The legacy of the “Russian” Revolution (s): World War II

This year marks the centenary of the Russian Revolution. This event has often been reduced to the urban upheaval that gripped Petrograd (Saint Petersburg) throughout 1917 and culminated with the Bolsheviks seizing power in October. The Soviet Union traced its legitimacy back to this event, and many other aspiring revolutionaries were also inspired by it – some still are. nowadays. The twentieth century cannot be understood without reference to the Red October of Petrograd because of the double legacy of Bolshevik October: the founding of the first socialist state and the inspiration it provided to other aspiring revolutionaries around the world. whole.

The legacy of the revolution, however, extends beyond October. Historians have started to integrate 1917 into the long period of war, revolution and civil war of 1914-1923; diverting their attention from the events of Petrograd to what happened in the vastness of the Russian Empire. What they found was that the revolution was not a singular moment, but a process involving the collapse of the Romanov Empire and its violent reconstitution in the Soviet Union. As I have already argued, the Revolution is essential to understand the current form of Eurasia; the break-up of the Soviet Union into fifteen successor states in 1991 is intimately linked to this period of imperial break-up and to the mode of reconstruction of the empire.

Finally, the legacy of the Russian Revolution included the Soviet experience of World War II. To many participants, this conflict seemed like a continuation of what happened in 1914-23. With one major exception (Galicia), the countries the Soviets annexed behind the curtain of the Hitler-Stalin Pact of 1939 were former possessions of the Romanovs who had avoided reincorporation into the Red Empire. These include the eastern regions of Poland, Latvia, Lithuania and Estonia. Even Finland, which escaped annexation but had to fight for its independence in the Winter War of 1939-40, was a former Tsarist domain which had gained its independence as a result of the revolution. From a Soviet perspective, therefore, the annexations of 1939-40 completed the process of regrouping Romanov lands under the red flag, a process which had started in 1919 but was aborted in the west after the disaster of the Bolshevik War. -Polish. War of 1920-21.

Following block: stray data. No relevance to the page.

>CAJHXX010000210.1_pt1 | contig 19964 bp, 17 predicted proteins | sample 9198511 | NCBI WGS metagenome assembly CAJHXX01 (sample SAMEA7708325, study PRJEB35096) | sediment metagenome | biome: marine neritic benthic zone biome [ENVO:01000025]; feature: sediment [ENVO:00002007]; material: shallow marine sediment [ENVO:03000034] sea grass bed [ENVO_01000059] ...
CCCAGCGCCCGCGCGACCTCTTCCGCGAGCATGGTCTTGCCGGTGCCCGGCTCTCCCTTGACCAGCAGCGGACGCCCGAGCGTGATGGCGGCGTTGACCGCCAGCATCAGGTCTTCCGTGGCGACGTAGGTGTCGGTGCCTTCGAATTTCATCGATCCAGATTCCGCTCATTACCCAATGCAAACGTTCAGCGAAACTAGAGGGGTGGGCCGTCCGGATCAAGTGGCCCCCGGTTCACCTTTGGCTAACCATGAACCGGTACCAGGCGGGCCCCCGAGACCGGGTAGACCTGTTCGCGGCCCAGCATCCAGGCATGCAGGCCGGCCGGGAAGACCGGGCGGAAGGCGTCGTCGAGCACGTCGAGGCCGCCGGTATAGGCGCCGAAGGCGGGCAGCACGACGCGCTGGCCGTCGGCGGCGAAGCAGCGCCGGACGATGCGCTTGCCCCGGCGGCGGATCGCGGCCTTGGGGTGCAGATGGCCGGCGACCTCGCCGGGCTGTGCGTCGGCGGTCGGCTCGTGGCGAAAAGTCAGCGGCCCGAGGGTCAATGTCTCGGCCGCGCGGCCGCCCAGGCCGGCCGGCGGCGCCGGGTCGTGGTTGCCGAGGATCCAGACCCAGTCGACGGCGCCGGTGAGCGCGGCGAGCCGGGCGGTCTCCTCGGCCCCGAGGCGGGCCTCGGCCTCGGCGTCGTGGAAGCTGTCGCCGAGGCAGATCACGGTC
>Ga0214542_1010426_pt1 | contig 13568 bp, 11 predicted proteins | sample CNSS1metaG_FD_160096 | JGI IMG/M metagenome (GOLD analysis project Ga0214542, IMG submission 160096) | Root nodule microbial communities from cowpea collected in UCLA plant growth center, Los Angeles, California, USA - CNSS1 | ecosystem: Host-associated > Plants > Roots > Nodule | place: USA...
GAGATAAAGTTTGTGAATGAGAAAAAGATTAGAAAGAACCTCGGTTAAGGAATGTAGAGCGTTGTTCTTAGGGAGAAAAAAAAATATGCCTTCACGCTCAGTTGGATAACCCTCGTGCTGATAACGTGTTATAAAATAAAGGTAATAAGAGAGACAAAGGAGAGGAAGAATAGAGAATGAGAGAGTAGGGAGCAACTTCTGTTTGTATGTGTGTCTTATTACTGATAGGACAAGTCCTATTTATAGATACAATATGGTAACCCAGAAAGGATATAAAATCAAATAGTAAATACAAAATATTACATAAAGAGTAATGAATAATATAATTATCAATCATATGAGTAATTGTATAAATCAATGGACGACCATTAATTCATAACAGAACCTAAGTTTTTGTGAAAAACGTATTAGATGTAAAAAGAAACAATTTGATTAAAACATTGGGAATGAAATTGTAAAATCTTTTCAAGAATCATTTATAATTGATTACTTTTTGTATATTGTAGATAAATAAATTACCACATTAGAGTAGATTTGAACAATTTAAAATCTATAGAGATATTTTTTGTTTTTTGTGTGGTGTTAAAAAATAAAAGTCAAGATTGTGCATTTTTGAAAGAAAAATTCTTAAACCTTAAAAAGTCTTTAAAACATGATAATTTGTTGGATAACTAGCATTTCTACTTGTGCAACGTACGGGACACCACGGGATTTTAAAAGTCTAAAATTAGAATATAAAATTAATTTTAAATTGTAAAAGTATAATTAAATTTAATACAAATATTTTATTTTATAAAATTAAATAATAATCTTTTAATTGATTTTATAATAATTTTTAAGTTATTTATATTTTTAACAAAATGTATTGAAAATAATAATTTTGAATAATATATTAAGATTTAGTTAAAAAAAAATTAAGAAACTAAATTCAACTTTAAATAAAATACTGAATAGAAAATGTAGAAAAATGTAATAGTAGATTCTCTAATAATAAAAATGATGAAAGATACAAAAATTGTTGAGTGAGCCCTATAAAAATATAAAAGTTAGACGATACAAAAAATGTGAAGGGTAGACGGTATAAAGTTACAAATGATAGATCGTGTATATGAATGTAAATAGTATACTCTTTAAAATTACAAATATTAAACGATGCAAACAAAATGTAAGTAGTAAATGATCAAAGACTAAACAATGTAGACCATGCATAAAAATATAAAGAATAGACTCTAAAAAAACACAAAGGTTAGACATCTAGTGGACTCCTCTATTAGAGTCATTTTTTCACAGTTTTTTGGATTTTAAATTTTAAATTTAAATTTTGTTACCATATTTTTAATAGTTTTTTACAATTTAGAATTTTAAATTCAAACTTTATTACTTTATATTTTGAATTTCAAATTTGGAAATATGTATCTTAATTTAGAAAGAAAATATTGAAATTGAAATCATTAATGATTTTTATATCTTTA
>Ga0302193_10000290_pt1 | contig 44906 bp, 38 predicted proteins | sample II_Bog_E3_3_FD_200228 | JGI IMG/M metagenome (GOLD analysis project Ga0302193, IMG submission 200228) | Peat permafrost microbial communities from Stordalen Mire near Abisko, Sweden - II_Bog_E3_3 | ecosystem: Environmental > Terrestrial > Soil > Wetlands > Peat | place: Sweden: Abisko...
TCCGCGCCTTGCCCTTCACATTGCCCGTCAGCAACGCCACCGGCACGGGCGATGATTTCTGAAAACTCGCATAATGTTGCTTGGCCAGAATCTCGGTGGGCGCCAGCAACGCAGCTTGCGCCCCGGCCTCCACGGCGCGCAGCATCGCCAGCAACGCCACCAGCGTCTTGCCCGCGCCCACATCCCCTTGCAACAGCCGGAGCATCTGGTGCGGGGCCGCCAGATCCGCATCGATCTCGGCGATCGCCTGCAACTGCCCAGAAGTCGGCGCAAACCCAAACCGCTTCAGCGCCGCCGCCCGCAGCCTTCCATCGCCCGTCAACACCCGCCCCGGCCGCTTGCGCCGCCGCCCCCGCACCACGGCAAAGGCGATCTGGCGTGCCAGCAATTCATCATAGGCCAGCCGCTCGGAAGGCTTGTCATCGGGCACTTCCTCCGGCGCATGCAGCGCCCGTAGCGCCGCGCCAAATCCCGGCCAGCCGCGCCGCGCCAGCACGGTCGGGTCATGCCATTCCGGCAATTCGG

Stalin’s enemies also remembered this past. Historians have consistently pointed out that the German attack on the Soviet Union in World War II was senseless – a campaign against a huge country with poor roads, bad weather, and far superior resources. From the start the Soviets had more guns, more planes, more tanks, more men and more horses; they had the space to retreat to deprive the German war machine of its tactical superiority, and they had the industrial might to outshine Germany in a war of attrition. However, the Nazis ignored these facts; the Great Terror and the Finnish War were enough to prove to them that the Soviets were weak militarily. Their miscalculation was also due to their recollection of World War I of 1914-1918, when the Germans actually won due to the collapse of the Russian state and the withering of its army. Pupils passionate about history, many German soldiers thought they could reproduce this victory and see the entire rotten structure collapse.

Hk1 # 293 at Finlyandsky rail terminal, St. Petersburg, Russia. © by James G. Howes, 1998 via Wikimedia Commons.